The Beatification of Carlo Acutis, a young Italian who died in 2006 offering all his sufferings for the Church and for the Pope, took place in Assisi on October 10, 2020.
Here is a translation of an article by Isabel Orellana on the Church’s new Blessed.
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Carlo Acutis, a contemporary of ours, was 15 when he gave his soul to God, having left to the world a backpack full of blessings obtained by his daily surrender. Prayer, the Eucharist, love of the Virgin . . . and profound eagerness to take the faith through the Internet — the instrument he had at hand, working with it intelligently and ably. He achieved his objective, moving innumerable people, who no doubt were unaware of the existence of Eucharistic miracles, as well as many who knew about them. For good reason, he is called the “first influencer of God” and “cyber-apostle of the Eucharist.” He, who put the simile of the balloon that to ascend must let go of all burdens, just as we must do with “our venial sins,” went up to Heaven without a net. He had thrown himself into the bottomless void of divine love as a child and now nothing and no one could stop him.
Of Milanese parents, well-positioned professionally, he was born in London on the day of the Holy Cross, May 3, 1991. A few months later, his parents took him to Milan where he would spend the rest of his short life. He was handsome, diligent in his studies, an alert boy and, in appearance, like all others, although his acts of generosity to the weak and homeless already gave away that something great was beating in him.
Although his parents were non-practicing Catholics, they had him baptized and did not object to his receiving his First Communion and Confirmation. He studied in religious schools and was initiated in the truth of the faith through his Polish nanny. Later, a domestic employee in his home converted due to his witness. To his habit of entering any church that was at hand, he added the pious practices common to those of a holy life. His companions, his friends appreciated his worth, and his dear ones, including his mother, were affected by his example and got used to seeing Carlo’s singularity as something natural. Perceived in his gestures and words was the exceptionality of someone who, though being in the world, lived with his eyes fixed on Heaven. They are those “next door saints” that appear shining when they go to the bosom of our Heavenly Father.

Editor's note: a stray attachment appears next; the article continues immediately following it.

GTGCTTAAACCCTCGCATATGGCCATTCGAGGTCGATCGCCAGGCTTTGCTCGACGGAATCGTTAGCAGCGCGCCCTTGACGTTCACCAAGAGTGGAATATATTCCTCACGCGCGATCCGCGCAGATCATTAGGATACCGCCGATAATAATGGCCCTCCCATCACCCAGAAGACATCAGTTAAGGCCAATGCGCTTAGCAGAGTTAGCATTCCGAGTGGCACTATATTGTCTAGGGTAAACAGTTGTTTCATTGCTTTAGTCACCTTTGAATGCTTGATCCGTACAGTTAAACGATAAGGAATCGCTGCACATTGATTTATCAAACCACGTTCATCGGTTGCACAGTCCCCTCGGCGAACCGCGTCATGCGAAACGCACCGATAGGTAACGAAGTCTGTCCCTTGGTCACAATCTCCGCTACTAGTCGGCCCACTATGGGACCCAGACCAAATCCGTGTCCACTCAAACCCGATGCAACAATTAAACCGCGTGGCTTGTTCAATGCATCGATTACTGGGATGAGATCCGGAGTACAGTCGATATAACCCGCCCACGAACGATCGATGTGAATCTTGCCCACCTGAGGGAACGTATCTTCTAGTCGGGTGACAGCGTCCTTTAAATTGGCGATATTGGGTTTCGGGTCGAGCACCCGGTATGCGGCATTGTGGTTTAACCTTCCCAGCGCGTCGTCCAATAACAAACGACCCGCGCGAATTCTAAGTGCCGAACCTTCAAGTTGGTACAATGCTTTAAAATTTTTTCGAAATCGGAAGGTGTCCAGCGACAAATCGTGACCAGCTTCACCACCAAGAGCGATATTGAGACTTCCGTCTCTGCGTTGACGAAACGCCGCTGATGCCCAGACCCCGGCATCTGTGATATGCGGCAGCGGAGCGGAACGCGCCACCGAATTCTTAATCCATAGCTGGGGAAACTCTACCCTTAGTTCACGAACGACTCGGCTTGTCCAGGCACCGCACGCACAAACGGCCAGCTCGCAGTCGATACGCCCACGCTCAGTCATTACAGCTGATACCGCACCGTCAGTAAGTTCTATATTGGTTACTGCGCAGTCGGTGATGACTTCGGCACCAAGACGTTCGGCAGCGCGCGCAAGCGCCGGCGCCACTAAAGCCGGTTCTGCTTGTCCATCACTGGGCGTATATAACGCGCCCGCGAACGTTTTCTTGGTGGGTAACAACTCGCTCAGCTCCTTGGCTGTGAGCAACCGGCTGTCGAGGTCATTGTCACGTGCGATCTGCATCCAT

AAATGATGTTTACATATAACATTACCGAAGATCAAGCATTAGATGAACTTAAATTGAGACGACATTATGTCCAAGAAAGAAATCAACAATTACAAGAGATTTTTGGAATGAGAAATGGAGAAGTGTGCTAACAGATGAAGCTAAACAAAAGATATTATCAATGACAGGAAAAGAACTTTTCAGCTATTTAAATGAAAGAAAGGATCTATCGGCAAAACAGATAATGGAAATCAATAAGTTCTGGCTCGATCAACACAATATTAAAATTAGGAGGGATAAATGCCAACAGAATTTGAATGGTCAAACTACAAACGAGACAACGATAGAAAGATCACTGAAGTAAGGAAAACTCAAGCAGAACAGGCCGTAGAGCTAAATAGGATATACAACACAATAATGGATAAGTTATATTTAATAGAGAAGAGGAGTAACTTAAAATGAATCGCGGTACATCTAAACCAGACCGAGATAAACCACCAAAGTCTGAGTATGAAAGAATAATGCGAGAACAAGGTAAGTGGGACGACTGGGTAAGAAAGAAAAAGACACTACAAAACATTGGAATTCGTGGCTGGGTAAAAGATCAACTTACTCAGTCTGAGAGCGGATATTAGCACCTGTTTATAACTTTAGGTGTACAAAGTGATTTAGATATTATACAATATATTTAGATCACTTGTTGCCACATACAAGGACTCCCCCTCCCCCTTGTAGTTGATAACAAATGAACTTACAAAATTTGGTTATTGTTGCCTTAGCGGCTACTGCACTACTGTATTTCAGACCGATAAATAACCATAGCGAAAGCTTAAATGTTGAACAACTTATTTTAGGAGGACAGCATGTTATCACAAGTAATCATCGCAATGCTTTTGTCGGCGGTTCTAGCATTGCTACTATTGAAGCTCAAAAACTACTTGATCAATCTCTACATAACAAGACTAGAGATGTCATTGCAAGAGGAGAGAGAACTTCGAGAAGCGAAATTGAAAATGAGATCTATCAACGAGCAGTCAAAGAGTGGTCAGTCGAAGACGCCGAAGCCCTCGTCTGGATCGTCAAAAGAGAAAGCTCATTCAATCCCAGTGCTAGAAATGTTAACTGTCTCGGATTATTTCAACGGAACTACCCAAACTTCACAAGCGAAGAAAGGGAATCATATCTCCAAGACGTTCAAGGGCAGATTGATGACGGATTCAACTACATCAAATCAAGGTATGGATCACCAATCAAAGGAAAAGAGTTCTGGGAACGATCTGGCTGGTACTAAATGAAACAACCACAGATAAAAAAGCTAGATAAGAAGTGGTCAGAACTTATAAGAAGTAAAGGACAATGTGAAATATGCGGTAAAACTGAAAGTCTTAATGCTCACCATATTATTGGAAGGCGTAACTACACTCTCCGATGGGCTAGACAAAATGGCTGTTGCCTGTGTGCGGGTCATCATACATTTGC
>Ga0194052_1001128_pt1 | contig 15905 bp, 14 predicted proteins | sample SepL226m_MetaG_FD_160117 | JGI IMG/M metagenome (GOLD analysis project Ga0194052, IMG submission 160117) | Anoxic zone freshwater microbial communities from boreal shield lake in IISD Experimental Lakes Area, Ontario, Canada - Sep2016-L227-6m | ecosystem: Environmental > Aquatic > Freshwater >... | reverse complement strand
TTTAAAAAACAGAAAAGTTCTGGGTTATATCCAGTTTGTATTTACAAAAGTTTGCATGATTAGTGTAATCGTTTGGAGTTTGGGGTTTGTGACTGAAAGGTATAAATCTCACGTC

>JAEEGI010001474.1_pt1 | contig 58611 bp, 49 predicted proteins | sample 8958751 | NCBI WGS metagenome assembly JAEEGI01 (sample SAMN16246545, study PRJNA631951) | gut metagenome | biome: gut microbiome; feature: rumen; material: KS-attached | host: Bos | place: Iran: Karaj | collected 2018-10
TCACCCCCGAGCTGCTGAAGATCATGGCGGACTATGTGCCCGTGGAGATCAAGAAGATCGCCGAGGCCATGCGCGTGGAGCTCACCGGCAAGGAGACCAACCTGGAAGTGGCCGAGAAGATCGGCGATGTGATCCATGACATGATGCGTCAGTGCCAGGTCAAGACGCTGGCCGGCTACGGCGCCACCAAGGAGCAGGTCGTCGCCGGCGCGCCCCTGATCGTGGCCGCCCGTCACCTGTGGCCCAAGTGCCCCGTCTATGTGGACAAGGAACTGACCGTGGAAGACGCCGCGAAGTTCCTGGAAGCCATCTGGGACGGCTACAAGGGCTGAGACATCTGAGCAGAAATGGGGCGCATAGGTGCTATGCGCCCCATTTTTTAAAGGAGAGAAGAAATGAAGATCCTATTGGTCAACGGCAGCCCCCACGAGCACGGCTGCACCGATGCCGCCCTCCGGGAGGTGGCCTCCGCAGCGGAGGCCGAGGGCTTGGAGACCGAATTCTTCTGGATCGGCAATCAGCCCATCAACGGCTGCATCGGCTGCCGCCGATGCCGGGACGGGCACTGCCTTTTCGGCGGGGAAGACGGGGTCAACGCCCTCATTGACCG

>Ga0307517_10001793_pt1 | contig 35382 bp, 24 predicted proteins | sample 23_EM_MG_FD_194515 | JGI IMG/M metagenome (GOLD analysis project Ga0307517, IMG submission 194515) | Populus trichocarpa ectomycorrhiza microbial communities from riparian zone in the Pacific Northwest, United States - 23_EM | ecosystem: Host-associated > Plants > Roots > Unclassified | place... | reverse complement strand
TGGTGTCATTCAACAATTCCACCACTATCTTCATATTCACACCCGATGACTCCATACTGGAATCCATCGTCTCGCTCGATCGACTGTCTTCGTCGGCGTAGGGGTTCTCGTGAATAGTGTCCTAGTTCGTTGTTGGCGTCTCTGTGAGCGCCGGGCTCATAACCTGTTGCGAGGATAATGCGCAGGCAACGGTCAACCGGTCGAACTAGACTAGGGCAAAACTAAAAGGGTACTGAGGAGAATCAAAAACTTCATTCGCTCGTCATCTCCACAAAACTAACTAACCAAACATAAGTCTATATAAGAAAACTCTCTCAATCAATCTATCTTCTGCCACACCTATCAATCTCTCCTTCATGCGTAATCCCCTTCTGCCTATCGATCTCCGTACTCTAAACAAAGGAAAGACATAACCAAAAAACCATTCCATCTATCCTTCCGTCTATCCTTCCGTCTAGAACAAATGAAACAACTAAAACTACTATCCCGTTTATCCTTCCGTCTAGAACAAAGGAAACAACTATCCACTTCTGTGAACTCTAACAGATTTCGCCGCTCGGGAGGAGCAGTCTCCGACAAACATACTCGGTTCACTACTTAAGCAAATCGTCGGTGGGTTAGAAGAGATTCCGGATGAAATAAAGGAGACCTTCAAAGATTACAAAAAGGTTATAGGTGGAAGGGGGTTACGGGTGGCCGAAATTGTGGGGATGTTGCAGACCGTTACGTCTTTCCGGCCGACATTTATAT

He had been adorned with divine wisdom. He regarded the Eucharist as his “Highway to Heaven” and, the Rosary, as the shortest ladder to ascent to it, and the “most powerful weapon” after the Eucharist, to fight against the devil. He believed that “our aim should be the infinite, not the finite because the former is “our homeland. Heaven is always waiting for us.” He loved the Church profoundly, which he defended without hesitation. With great lucidity, he was aware of the uniqueness of a person. “We are all born as originals, but many die as photocopies.” He knew that an ordinary life can become extraordinary if we put God at the center. The sole “program” of his life was to be united to Jesus; hence he counseled: “Find God and you will find the meaning of your life.” In his life, there was no woman other than the Virgin Mary. And he was very sure that the “only thing we must really fear is sin.” These and other thoughts, which are being revealed these days, reflect a whole theology.
On October 11, 2005, an aggressive leukemia was extinguishing his life. He knew that he would not come out of it alive, and showed it in a video, in all its crudeness, with serene joy. He offered himself in libation for the Pope and the Church, in order to avoid Purgatory and “be able to go straight to Heaven.” On October 12, the day of the Virgin of Pilar, his eyes closed to this world only to open in the Heaven he had dreamed about. All the good he had sowed began to germinate. On opening his tomb, his body was found to be incorrupt. He was beatified on October 10, 2020.
Translation by Virginia M. Forrester
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